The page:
Posts tagged "1010116"

Commonwealth v. Gibson (Lawyers Weekly No. 10-101-16)

NOTICE:  All slip opinions and orders are subject to formal revision and are superseded by the advance sheets and bound volumes of the Official Reports.  If you find a typographical error or other formal error, please notify the Reporter of Decisions, Supreme Judicial Court, John Adams Courthouse, 1 Pemberton Square, Suite 2500, Boston, MA, 02108-1750; (617) 557-1030;   SJC-11990   COMMONWEALTH  vs.  DONALD GIBSON.       Hampden.     March 8, 2016. – July 13, 2016.   Present:  Gants, C.J., Spina, Cordy, Botsford, Duffly, Lenk, & Hines, JJ.     Practice, Criminal, Probation, Revocation of probation, Assistance of counsel.  Due Process of Law, Probation revocation, Assistance of counsel.  Constitutional Law, Assistance of counsel.       Indictments found and returned in the Superior Court Department on February 22, 2006.   A hearing on an order to show cause why the defendant should not be deemed to have forfeited his right to counsel at a probation revocation proceeding was had before C. Jeffrey Kinder, J., and a proceeding for revocation of probation was heard by Richard J. Carey, J.   After review by the Appeals Court, the Supreme Judicial Court granted leave to obtain further appellate review.     Glynis Mac Veety for the defendant. Bethany C. Lynch, Assistant District Attorney, for the Commonwealth.     HINES, J.  The principal issue in this appeal is whether a Superior Court judge properly ordered the forfeiture of the defendant’s right to counsel in a probation revocation hearing.  The judge, faced with a defendant who admittedly engaged in a pattern of quarrelsome, confrontational, hostile, and threatening conduct toward a succession of nine different court-appointed attorneys over the course of the trial and posttrial proceedings, ordered forfeiture on those grounds.  Subsequent to the forfeiture order, the defendant appeared pro se at the probation revocation hearing.  A different judge found the defendant in violation of probation and sentenced him to State prison for a term of not less than seven years and not more than eight years, from and after the sentence he was then serving.  The defendant appealed, claiming error in the forfeiture order and the probation revocation hearing.  The Appeals Court affirmed, Commonwealth v. Gibson, 87 Mass. App. Ct. 829, 835 (2015), ruling that the judge had provided the defendant a full and fair opportunity to be heard on forfeiture and that the forfeiture order had been warranted based on the defendant’s pattern of threats to counsel.  The Appeals Court also rejected the defendant’s claims related to the probation revocation hearing. We granted the defendant’s application for further appellate review to consider whether the forfeiture order, based on the defendant’s pattern of hostile and threatening conduct toward counsel, warrants forfeiture under the guidelines we […]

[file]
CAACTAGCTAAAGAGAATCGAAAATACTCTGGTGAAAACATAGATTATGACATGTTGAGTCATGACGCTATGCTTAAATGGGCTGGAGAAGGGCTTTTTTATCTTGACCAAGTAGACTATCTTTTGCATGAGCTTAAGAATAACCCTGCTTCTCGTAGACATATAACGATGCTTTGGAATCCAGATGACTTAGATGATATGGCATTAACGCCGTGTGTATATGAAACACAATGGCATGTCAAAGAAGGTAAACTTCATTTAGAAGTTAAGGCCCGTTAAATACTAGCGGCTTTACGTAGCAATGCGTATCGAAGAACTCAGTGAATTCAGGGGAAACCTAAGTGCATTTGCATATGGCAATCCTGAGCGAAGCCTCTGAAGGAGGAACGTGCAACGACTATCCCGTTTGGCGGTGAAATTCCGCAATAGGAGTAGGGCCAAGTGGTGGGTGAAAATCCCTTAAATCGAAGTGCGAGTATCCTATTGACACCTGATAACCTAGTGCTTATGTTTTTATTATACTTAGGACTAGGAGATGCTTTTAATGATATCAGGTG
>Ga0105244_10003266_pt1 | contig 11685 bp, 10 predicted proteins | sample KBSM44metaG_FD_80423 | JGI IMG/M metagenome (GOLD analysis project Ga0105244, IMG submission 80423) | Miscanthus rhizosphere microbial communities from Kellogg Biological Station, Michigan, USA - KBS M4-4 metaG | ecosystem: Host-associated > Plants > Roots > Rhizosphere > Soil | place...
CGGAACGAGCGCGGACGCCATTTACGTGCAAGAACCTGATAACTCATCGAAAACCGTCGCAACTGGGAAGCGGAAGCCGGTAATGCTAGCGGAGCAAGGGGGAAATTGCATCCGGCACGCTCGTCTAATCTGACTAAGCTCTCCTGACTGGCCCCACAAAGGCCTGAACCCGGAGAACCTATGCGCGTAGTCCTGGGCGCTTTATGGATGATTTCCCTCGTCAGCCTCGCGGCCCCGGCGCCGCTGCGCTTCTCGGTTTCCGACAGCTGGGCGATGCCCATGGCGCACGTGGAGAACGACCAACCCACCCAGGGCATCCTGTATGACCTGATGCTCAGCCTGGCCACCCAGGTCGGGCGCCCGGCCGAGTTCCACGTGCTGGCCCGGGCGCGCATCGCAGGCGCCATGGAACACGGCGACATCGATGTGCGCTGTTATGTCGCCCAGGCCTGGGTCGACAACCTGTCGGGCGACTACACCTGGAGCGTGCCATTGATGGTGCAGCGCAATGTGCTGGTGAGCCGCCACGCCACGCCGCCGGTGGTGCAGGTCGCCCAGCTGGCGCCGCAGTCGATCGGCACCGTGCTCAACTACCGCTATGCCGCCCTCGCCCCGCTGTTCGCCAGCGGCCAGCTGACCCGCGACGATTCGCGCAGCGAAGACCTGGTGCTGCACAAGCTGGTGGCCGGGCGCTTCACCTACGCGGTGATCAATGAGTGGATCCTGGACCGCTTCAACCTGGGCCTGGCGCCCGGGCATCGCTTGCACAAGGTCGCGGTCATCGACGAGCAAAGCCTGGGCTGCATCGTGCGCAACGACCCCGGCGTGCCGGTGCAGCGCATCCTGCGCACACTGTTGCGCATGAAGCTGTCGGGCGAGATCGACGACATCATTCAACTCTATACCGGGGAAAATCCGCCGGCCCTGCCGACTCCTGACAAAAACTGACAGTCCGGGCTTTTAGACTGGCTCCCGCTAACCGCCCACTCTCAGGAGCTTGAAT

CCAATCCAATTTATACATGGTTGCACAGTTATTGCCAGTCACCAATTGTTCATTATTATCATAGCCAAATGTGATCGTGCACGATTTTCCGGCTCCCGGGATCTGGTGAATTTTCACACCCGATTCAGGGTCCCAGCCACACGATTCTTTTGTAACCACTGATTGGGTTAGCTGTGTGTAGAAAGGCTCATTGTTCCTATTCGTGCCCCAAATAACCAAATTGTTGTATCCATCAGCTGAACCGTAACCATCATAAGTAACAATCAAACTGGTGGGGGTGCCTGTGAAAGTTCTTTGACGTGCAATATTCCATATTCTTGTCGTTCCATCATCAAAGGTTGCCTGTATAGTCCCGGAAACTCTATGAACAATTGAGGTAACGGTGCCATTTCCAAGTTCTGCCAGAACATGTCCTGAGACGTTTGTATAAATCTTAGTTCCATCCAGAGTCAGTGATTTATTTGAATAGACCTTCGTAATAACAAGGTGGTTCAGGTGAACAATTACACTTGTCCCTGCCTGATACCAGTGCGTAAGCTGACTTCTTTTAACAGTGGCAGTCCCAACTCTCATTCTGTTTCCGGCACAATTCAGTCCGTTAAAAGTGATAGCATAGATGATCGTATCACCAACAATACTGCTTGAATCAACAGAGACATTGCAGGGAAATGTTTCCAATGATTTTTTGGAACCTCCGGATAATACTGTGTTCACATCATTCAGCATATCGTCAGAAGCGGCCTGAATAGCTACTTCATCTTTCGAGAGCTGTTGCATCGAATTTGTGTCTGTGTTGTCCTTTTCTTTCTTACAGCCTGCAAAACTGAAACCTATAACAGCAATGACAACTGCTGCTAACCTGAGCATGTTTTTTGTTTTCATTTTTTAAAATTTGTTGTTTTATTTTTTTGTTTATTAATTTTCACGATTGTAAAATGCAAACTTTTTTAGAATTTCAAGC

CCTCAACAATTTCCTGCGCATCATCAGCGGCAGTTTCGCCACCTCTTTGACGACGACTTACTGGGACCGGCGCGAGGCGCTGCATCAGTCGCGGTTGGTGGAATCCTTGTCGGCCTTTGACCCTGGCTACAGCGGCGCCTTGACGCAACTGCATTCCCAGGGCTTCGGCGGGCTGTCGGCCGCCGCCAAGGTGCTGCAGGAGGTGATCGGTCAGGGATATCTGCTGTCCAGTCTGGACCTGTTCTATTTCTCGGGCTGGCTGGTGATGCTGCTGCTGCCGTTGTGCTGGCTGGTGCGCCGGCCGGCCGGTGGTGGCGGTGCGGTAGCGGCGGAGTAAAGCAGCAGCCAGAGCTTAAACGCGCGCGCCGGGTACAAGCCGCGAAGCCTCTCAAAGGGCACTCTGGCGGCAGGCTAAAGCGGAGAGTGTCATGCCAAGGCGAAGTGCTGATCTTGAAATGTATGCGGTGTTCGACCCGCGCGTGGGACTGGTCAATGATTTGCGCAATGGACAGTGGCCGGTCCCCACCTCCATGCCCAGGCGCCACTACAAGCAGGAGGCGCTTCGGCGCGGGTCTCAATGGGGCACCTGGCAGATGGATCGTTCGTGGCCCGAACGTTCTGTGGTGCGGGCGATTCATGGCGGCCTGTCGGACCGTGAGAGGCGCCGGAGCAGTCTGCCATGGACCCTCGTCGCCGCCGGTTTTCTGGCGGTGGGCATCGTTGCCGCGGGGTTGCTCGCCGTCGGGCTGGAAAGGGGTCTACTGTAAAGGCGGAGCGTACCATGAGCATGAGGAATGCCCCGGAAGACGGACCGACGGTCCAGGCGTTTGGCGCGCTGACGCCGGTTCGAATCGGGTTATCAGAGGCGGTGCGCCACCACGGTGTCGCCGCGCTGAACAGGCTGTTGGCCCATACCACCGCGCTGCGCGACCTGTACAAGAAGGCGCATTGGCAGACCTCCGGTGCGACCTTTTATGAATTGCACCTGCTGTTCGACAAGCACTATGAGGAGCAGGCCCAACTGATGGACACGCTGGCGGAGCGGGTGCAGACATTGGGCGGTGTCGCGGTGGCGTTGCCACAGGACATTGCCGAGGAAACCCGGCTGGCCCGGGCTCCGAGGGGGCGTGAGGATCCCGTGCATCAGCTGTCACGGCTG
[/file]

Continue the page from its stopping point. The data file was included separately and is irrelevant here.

Posted by Massachusetts Legal Resources - July 17, 2016 at 8:27 pm

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